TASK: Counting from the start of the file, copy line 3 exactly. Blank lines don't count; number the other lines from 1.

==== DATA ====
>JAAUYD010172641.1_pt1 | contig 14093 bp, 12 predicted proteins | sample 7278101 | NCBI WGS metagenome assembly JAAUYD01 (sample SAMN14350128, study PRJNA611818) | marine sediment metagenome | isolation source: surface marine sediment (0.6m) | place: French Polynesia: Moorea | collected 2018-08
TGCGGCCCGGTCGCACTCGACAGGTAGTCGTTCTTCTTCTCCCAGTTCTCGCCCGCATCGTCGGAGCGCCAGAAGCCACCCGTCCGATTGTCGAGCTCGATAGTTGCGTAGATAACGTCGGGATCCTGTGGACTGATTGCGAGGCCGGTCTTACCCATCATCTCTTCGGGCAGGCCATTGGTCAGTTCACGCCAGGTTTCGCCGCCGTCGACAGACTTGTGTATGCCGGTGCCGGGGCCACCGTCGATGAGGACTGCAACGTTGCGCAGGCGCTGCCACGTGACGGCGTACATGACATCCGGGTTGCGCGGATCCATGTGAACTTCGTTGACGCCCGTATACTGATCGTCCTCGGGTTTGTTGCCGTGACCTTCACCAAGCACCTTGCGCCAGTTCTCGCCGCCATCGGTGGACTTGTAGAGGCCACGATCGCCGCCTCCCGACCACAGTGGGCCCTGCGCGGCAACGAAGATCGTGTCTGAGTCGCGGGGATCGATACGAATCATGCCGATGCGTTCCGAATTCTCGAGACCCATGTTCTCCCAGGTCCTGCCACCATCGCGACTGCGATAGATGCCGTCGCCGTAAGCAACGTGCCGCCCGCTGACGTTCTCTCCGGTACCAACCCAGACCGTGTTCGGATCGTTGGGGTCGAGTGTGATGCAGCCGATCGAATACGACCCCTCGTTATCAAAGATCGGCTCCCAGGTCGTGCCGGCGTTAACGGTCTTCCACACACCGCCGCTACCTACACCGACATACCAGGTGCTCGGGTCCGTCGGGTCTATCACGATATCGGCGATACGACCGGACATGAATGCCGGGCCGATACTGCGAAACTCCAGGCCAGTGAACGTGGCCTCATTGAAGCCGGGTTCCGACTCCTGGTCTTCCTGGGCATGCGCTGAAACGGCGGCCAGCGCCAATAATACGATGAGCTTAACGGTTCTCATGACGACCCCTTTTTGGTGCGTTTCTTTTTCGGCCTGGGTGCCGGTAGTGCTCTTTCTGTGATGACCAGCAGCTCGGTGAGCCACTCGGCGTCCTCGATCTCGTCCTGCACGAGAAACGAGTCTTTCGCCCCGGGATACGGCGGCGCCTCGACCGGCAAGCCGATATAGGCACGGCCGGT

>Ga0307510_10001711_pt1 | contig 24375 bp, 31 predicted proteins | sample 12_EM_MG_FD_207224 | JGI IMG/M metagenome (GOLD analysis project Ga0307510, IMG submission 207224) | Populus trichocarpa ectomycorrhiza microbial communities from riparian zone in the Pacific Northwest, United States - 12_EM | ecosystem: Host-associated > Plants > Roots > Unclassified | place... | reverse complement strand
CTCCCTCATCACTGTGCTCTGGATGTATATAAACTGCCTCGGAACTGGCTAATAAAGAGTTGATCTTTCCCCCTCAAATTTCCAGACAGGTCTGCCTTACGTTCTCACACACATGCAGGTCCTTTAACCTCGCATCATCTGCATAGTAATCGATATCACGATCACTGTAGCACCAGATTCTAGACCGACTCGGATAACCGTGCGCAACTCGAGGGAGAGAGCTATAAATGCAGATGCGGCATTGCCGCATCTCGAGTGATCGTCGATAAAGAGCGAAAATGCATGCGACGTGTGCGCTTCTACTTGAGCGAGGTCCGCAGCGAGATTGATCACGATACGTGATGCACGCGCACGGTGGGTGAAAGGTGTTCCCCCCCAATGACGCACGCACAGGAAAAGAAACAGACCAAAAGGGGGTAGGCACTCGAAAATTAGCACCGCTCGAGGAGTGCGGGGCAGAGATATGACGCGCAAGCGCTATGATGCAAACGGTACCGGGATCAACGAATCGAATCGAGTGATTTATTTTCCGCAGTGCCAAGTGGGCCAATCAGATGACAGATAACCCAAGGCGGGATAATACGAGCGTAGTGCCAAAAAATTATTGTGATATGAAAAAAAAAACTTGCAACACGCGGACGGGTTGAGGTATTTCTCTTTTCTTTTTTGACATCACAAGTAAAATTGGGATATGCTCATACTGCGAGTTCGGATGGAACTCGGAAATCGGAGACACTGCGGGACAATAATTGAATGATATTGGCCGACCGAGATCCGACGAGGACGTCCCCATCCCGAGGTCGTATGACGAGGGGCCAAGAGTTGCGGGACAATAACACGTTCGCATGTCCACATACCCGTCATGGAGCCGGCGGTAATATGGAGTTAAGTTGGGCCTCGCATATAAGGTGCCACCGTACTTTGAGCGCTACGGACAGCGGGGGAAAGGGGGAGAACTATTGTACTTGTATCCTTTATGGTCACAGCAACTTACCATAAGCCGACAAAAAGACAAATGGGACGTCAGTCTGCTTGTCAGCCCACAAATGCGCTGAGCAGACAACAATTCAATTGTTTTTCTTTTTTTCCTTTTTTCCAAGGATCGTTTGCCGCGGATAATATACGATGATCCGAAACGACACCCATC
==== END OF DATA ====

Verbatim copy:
>Ga0307510_10001711_pt1 | contig 24375 bp, 31 predicted proteins | sample 12_EM_MG_FD_207224 | JGI IMG/M metagenome (GOLD analysis project Ga0307510, IMG submission 207224) | Populus trichocarpa ectomycorrhiza microbial communities from riparian zone in the Pacific Northwest, United States - 12_EM | ecosystem: Host-associated > Plants > Roots > Unclassified | place... | reverse complement strand